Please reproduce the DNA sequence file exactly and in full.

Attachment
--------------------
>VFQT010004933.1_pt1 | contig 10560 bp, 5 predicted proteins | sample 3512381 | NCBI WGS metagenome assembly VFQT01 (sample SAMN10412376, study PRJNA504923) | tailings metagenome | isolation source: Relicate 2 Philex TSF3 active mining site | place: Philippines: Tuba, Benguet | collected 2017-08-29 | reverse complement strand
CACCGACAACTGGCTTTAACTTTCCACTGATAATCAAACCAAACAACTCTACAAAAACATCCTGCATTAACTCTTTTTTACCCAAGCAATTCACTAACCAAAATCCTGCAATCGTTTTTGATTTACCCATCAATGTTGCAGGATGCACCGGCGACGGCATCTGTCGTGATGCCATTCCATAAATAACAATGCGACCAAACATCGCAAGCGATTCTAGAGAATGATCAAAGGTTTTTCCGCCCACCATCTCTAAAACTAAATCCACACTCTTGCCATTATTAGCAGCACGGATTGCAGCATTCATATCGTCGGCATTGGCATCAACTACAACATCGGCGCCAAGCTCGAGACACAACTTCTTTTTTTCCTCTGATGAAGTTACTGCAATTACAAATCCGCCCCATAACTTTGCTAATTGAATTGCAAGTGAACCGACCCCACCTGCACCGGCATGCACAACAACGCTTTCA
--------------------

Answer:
>VFQT010004933.1_pt1 | contig 10560 bp, 5 predicted proteins | sample 3512381 | NCBI WGS metagenome assembly VFQT01 (sample SAMN10412376, study PRJNA504923) | tailings metagenome | isolation source: Relicate 2 Philex TSF3 active mining site | place: Philippines: Tuba, Benguet | collected 2017-08-29 | reverse complement strand
CACCGACAACTGGCTTTAACTTTCCACTGATAATCAAACCAAACAACTCTACAAAAACATCCTGCATTAACTCTTTTTTACCCAAGCAATTCACTAACCAAAATCCTGCAATCGTTTTTGATTTACCCATCAATGTTGCAGGATGCACCGGCGACGGCATCTGTCGTGATGCCATTCCATAAATAACAATGCGACCAAACATCGCAAGCGATTCTAGAGAATGATCAAAGGTTTTTCCGCCCACCATCTCTAAAACTAAATCCACACTCTTGCCATTATTAGCAGCACGGATTGCAGCATTCATATCGTCGGCATTGGCATCAACTACAACATCGGCGCCAAGCTCGAGACACAACTTCTTTTTTTCCTCTGATGAAGTTACTGCAATTACAAATCCGCCCCATAACTTTGCTAATTGAATTGCAAGTGAACCGACCCCACCTGCACCGGCATGCACAACAACGCTTTCA